Originally, a cleaning member is not expected to remove the entire toner from the surface of the charge roller. The role assigned to a cleaning member is to regulate the toner deposited on the charge roller to a constant amount, or thickness, so as to level it on the charge roller. Assume that the cleaning member is brought into contact with the charge roller when the amount of toner on the roller is smaller than a predetermined amount. Then, the toner on the roller is apt to become irregular and form stripes. Conversely, when the amount of toner on the charge roller is excessive, it is noticeably irregularly distributed on the roller, resulting in irregular charging. Moreover, when hardly any toner exists on the charge roller, the cleaning member brought into contact with the roller is apt to scratch the roller due to frictional resistance, resulting in defective images.

In the illustrative embodiment, the cleaning member, or cleaner, 22 is usually spaced apart from the charge roller 2 and is caused to contact the roller 2 only for a predetermined period of time every time the image forming cycle is repeated a predetermined number of times. Should the cleaner 22 be constantly held in contact with the charger roller 2, it would scratch the surface layer of the charger roller 2 and lead to defective images.

Table 1 shown below lists experimental results comparing a case wherein the cleaner 22 was caused to contact the charge roller 2 for 60 seconds every time 3,000 copies were produced, and a case wherein the former was constantly held in contact with the latter from the beginning. In both cases, an image was formed on a test paper when the image forming cycle was repeated the same number of times so as to see if defects in the form of vertical stripes appeared in the image. For the experiments, use was made of orange test papers (orange chart documents) to find defective images with greater accuracy.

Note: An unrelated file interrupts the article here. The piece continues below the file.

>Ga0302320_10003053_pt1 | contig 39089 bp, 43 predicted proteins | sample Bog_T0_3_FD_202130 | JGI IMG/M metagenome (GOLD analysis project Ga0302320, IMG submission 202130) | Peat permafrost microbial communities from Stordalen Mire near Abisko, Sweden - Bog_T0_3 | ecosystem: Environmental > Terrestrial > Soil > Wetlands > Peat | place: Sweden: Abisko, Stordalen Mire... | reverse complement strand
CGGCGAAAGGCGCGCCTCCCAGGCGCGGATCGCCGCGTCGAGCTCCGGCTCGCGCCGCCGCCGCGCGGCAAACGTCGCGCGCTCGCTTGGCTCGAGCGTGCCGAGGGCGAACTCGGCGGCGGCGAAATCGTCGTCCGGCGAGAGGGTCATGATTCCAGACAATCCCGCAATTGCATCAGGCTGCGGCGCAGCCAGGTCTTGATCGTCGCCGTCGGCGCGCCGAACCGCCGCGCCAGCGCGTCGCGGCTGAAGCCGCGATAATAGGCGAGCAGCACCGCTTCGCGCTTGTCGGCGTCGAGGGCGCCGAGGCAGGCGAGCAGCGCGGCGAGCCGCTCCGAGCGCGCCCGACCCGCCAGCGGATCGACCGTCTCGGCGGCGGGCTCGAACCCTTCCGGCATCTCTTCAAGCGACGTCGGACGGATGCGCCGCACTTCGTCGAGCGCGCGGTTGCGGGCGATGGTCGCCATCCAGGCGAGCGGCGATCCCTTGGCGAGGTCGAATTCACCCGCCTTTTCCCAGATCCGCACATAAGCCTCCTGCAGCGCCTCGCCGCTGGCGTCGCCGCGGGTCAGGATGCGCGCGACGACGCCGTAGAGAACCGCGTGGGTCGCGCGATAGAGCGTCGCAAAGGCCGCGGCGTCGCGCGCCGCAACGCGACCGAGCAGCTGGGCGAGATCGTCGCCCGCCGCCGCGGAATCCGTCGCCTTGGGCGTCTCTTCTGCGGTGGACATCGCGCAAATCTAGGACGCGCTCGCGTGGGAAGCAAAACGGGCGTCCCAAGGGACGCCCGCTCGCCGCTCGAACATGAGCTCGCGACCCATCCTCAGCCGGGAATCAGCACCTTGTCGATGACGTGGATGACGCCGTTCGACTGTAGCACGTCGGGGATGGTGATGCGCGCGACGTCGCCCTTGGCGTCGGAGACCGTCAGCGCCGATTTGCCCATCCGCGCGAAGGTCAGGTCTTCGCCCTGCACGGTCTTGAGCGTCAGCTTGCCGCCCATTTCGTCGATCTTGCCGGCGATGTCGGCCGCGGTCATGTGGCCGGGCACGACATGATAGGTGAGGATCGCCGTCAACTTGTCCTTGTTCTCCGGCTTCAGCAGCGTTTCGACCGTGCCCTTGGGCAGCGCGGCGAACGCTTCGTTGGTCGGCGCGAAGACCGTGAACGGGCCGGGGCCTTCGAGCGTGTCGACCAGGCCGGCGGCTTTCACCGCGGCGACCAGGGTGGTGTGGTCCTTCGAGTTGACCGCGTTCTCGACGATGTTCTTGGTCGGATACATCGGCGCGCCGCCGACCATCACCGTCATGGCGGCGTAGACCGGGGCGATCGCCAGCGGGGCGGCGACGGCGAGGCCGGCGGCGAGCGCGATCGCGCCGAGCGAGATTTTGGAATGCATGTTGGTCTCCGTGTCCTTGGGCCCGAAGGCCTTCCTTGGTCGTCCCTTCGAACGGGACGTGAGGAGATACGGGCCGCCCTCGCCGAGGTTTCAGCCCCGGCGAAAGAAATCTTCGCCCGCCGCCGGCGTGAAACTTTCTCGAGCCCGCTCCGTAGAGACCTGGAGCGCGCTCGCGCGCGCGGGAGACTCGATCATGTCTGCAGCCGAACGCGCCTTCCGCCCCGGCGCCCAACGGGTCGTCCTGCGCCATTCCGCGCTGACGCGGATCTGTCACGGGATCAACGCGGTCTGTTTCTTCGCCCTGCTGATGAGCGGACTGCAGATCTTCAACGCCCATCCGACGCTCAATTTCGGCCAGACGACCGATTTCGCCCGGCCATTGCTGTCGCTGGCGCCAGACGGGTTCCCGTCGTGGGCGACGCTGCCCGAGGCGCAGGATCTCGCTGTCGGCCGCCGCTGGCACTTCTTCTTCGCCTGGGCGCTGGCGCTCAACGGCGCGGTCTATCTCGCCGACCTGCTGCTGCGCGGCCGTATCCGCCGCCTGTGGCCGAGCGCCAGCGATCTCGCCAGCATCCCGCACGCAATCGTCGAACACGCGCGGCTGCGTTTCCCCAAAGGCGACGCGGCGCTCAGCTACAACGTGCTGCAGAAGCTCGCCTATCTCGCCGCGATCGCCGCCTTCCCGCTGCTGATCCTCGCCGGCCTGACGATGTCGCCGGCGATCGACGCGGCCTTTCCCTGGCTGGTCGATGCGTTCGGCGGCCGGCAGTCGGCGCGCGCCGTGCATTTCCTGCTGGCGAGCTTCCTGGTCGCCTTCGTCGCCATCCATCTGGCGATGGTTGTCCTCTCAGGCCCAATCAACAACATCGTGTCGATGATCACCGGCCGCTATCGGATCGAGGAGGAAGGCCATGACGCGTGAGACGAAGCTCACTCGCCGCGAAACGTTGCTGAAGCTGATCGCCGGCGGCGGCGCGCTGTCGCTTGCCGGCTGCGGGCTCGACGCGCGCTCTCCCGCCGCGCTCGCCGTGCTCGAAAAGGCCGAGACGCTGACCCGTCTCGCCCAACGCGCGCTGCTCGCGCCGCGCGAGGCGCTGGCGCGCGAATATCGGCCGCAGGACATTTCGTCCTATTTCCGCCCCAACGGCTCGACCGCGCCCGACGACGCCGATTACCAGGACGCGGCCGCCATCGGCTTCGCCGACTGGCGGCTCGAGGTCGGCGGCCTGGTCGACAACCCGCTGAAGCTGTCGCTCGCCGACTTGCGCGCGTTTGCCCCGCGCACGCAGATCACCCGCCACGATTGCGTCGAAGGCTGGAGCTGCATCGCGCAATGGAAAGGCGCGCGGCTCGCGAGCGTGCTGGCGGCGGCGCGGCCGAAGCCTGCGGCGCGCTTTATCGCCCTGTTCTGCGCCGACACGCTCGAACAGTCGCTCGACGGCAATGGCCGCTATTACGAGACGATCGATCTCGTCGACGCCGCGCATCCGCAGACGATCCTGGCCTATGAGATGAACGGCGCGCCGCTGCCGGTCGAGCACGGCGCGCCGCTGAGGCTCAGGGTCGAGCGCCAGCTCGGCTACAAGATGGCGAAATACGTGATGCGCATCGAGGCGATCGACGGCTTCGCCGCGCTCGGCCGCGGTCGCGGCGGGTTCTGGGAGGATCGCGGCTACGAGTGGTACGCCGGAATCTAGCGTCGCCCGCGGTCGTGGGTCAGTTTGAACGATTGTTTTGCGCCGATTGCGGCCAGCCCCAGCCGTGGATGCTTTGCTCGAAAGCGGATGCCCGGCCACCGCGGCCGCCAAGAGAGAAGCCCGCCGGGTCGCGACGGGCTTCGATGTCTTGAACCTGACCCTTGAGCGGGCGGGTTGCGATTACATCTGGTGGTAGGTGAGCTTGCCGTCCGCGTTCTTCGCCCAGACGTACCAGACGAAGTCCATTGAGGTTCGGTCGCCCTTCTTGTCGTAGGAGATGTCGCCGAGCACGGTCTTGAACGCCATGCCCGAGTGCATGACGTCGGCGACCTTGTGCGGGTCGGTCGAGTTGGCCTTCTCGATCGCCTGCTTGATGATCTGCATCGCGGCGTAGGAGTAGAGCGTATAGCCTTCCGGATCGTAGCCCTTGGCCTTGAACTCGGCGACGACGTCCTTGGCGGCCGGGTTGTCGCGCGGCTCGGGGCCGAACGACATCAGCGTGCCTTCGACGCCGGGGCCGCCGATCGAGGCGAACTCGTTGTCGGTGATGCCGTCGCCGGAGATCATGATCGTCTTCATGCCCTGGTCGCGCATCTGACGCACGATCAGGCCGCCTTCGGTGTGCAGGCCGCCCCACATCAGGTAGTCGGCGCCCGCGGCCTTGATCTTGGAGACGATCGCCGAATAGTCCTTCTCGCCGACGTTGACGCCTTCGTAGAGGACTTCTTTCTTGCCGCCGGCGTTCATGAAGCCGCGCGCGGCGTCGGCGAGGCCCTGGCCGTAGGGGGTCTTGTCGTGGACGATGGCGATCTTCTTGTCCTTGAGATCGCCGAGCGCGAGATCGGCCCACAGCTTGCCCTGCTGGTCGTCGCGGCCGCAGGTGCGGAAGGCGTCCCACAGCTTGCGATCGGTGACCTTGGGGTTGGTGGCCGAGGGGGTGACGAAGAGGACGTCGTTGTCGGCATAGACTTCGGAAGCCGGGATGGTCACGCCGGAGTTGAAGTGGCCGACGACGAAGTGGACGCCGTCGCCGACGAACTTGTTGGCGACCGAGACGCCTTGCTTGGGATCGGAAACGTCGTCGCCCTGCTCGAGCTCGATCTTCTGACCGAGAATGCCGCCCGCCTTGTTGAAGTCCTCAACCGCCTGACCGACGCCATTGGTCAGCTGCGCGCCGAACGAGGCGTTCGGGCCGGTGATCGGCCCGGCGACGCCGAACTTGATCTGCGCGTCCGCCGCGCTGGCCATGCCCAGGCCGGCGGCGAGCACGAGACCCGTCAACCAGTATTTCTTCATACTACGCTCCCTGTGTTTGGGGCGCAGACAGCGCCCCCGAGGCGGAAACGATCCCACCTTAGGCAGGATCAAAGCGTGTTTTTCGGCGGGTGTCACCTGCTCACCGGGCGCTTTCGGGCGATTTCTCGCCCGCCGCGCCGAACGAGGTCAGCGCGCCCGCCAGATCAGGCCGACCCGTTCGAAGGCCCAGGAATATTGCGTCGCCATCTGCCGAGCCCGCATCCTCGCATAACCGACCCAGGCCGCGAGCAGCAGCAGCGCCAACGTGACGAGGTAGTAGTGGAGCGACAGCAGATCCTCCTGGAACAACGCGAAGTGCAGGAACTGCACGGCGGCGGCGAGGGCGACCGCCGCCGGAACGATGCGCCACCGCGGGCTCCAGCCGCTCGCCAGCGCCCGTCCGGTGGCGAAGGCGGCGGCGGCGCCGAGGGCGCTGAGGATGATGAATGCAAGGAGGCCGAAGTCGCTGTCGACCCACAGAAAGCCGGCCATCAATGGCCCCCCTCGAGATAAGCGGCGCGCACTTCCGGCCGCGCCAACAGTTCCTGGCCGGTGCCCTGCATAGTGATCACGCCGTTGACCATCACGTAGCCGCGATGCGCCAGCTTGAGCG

TABLE 1______________________________________Copies (in 1,000)        2     4      6   8    10  12   14  16______________________________________Contact for 60 Sec        ◯              ◯                     ◯                         ◯                              ◯                                  ◯                                       ◯                                           ◯Every 3,000 CopiesConstant Contact        ◯              ◯                     Δ                         Δ                              Δ                                  Δ                                       X   Xfrom Beginning______________________________________

In Table 1, circles, triangles and crosses respectively represent "no vertical stripes", "two or less vertical stripes" and "three or more vertical stripes".

As Table 1 indicates, when the cleaner 22 is caused to contact the charge roller 22 for 60 seconds every time 3,000 copies are produced, no vertical stripes, or defects, appear up to 16,000th copy. In contrast, when the cleaner 22 is constantly held in contact with the charger roller 2, vertical stripes appear in the 6,000th copy. This also proves that the cleaner 22 should not be constantly held in contact with the charge roller 2, but it should be brought into contact with the charge roller only for a predetermined period of time at predetermined intervals.